President Trump’s Environmental Protection Agency on Tuesday announced new regulatory guidelines for what constitutes “Waters of the United States” under the Clean Water Act, rolling back an Obama-era rule that could diminish protections for millions of acres of wetlands, environmental advocates warned.
With this change, federal clean-water regulations will no longer apply to thousands of bodies of water in the United States.
“While the Trump administration claims that the new rule does not significantly reduce protections, in fact millions of acres of wetlands nationwide will be affected,” Bob Irvin, president and CEO of American Rivers, said in a statement. “This is an early Christmas gift to polluters and a lump of coal for everyone else,” he added.
The announcement is a significant step in the Trump administration’s efforts to minimize the authority of the EPA, as well as a victory for anti-regulation Republicans and the agricultural industry. The change in regulatory language, which carries with it alarming implications, comes after Trump’s repeated rhetoric that the United States needs “crystal-clean water.”
The redefinition of Waters of the United States (WOTUS) will dampen the efficacy of the Clean Water Act, a federal law implemented by President Richard Nixon in 1972 that aims to control pollution in U.S. waterways. In 2015, President Obama tried to protect smaller waterways like streams and wetlands under the Clean Water Rule, and was met with fierce resistance from Republicans and farmers who complained that the rule was too far-reaching.
The EPA’s announcement of the new definition included language pointed directly at the former president. “Unlike the Obama administration’s 2015 definition... today’s proposal contains a straightforward definition that would result in significant cost savings, protect the nation’s navigable waters, help sustain economic growth, and reduce barriers to business development,” reads a statement released by the federal agency.
EPA Office of Water chief Dave Ross told reporters Monday evening that the the agency did not have access to—and therefore did not consult—data that shows how many U.S. waterways would be affected by the new definition.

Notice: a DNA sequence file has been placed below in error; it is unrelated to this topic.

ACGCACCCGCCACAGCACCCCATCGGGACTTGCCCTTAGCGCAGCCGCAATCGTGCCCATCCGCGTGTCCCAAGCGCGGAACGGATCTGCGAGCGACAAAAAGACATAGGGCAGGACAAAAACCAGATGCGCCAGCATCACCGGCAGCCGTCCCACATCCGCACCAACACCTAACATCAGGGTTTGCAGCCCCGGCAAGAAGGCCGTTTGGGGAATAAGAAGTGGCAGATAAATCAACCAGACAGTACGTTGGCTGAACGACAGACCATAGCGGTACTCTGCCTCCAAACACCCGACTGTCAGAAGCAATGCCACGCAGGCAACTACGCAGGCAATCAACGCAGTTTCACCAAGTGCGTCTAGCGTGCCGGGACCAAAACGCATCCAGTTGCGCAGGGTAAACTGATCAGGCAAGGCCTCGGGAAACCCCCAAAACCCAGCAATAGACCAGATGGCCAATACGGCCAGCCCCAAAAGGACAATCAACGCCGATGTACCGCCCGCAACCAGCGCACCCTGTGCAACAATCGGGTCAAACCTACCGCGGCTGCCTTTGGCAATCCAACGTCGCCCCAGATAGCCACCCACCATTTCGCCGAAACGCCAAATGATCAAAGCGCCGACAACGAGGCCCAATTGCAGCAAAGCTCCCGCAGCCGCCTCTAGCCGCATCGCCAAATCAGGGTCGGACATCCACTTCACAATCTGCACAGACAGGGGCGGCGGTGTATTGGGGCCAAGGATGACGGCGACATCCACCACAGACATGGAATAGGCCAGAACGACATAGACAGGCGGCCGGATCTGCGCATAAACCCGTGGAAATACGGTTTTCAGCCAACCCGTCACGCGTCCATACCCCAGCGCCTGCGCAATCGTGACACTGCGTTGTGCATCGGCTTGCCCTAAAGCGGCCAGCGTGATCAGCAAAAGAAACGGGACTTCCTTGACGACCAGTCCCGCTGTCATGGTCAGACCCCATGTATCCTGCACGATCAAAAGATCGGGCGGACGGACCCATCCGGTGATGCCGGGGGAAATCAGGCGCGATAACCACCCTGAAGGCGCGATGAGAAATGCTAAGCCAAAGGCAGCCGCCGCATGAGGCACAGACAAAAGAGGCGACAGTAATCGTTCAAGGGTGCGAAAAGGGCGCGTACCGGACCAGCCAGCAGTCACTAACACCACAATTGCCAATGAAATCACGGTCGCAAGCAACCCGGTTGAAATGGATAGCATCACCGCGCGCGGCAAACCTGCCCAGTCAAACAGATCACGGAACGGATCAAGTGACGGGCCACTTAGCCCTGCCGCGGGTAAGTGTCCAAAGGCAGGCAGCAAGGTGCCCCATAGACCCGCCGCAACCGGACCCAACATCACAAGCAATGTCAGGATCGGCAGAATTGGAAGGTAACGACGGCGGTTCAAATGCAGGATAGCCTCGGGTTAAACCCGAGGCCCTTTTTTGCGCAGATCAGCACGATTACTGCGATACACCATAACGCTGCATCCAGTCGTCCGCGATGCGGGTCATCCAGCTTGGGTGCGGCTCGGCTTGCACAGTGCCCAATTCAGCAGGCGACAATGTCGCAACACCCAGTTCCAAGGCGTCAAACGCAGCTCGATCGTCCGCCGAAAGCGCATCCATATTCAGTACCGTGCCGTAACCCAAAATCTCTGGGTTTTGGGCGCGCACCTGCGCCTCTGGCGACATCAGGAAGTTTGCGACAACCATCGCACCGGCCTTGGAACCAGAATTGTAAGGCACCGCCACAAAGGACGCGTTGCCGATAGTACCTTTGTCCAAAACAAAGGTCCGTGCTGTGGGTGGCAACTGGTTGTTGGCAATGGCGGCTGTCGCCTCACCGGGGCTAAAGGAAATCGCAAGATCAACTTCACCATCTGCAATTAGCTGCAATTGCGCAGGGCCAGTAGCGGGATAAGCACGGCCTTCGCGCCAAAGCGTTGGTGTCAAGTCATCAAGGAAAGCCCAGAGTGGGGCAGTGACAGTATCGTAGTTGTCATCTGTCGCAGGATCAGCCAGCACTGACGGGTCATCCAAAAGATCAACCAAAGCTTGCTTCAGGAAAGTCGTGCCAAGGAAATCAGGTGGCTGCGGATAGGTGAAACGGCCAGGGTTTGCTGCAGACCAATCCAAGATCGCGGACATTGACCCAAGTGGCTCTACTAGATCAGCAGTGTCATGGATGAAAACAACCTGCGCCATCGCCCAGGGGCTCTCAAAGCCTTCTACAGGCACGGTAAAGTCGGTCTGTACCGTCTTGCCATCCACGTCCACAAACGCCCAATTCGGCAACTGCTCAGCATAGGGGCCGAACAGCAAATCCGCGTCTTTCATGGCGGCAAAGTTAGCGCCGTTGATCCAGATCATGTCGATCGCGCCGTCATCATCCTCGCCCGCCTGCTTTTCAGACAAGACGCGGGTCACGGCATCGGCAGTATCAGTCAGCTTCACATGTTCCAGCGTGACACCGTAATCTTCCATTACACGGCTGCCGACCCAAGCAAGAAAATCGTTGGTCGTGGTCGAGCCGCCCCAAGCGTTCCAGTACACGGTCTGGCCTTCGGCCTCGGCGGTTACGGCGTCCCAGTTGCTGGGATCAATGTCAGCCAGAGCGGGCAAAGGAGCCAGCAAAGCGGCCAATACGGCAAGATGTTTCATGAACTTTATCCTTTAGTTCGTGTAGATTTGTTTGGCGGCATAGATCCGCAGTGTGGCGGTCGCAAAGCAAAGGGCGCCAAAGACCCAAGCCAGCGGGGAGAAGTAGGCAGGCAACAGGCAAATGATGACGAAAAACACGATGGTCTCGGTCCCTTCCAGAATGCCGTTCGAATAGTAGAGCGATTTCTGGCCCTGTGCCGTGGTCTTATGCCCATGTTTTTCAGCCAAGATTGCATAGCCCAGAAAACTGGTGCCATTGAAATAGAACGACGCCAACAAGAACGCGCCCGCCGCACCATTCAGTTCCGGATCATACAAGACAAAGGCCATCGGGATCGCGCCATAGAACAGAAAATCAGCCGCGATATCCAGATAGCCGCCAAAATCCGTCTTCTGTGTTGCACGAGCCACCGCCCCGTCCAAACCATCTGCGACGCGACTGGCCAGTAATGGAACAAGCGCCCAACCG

“We have not done... a detailed mapping of all the wetlands in the country,” Ross said. “No one has that data.”
However, according to internal EPA slides obtained by E&E News through a federal records request, the agency did have access to that data as long as a year ago. The uncovered slides were prepared for former EPA Administrator Scott Pruitt and former Army Corps Deputy Assistant Secretary Douglas Lamont by EPA and Army Corps of Engineers staff in 2017.
The slides include data from the U.S. Geological Survey’s National Hydrography Dataset (NHD)—which maps streams and gauges how often they flow—and show that 51 percent of wetlands may become unregulated under the new WOTUS definition.
It appears the slides were presented when the Trump administration was deciding whether to include ephemeral streams—streams that only exist after rain or snowmelt—in a new WOTUS definition. Late Supreme Court Justice Antonin Scalia wrote in a 2006 court ruling that only waterways with a “relatively permanent flow” should be covered by the Clean Water Act, an opinion the Trump administration appears to be following up on now, as ephemeral streams will be no longer protected under the scaled-back regulation.
Environmental advocates argue that eliminating ephemeral streams from federal protection could create more downstream pollution, as streams that have been refilled in the rainy season may transfer agricultural pollution to larger bodies of water.
“Saying you want clean water and excluding ephemeral streams is like saying you want universal health care, but you won’t cover anyone not named Ken,” said Ken Kopocis, who led the Obama EPA’s Office of Water. “It’s a start, but it won’t get you what you want.”
The reclassification of ephemeral streams could be especially important in western states, like California, where most streams are seasonal by nature and agriculture is the top industry.